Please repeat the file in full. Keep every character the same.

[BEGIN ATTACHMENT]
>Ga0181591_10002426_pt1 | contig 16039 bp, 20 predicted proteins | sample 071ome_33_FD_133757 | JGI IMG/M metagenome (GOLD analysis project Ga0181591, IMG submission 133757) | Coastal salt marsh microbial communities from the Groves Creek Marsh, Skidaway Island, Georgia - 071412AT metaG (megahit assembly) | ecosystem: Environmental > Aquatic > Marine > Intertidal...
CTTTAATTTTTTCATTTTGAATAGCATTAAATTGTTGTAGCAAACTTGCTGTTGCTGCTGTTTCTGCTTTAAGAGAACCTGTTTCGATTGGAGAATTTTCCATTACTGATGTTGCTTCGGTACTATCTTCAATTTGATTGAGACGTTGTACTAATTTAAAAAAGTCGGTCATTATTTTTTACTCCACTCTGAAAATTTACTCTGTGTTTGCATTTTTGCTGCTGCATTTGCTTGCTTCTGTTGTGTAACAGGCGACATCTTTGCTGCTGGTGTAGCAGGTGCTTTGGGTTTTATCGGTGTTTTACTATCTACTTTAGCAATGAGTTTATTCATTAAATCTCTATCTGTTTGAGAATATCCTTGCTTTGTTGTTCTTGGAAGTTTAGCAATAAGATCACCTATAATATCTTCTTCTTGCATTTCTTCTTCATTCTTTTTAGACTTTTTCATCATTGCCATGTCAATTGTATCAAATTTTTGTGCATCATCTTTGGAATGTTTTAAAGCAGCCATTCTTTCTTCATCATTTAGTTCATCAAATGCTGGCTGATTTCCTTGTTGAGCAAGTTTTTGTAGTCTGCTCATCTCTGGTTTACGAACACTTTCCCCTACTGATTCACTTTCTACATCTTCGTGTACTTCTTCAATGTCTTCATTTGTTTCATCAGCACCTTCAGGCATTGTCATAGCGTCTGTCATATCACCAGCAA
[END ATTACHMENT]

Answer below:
>Ga0181591_10002426_pt1 | contig 16039 bp, 20 predicted proteins | sample 071ome_33_FD_133757 | JGI IMG/M metagenome (GOLD analysis project Ga0181591, IMG submission 133757) | Coastal salt marsh microbial communities from the Groves Creek Marsh, Skidaway Island, Georgia - 071412AT metaG (megahit assembly) | ecosystem: Environmental > Aquatic > Marine > Intertidal...
CTTTAATTTTTTCATTTTGAATAGCATTAAATTGTTGTAGCAAACTTGCTGTTGCTGCTGTTTCTGCTTTAAGAGAACCTGTTTCGATTGGAGAATTTTCCATTACTGATGTTGCTTCGGTACTATCTTCAATTTGATTGAGACGTTGTACTAATTTAAAAAAGTCGGTCATTATTTTTTACTCCACTCTGAAAATTTACTCTGTGTTTGCATTTTTGCTGCTGCATTTGCTTGCTTCTGTTGTGTAACAGGCGACATCTTTGCTGCTGGTGTAGCAGGTGCTTTGGGTTTTATCGGTGTTTTACTATCTACTTTAGCAATGAGTTTATTCATTAAATCTCTATCTGTTTGAGAATATCCTTGCTTTGTTGTTCTTGGAAGTTTAGCAATAAGATCACCTATAATATCTTCTTCTTGCATTTCTTCTTCATTCTTTTTAGACTTTTTCATCATTGCCATGTCAATTGTATCAAATTTTTGTGCATCATCTTTGGAATGTTTTAAAGCAGCCATTCTTTCTTCATCATTTAGTTCATCAAATGCTGGCTGATTTCCTTGTTGAGCAAGTTTTTGTAGTCTGCTCATCTCTGGTTTACGAACACTTTCCCCTACTGATTCACTTTCTACATCTTCGTGTACTTCTTCAATGTCTTCATTTGTTTCATCAGCACCTTCAGGCATTGTCATAGCGTCTGTCATATCACCAGCAA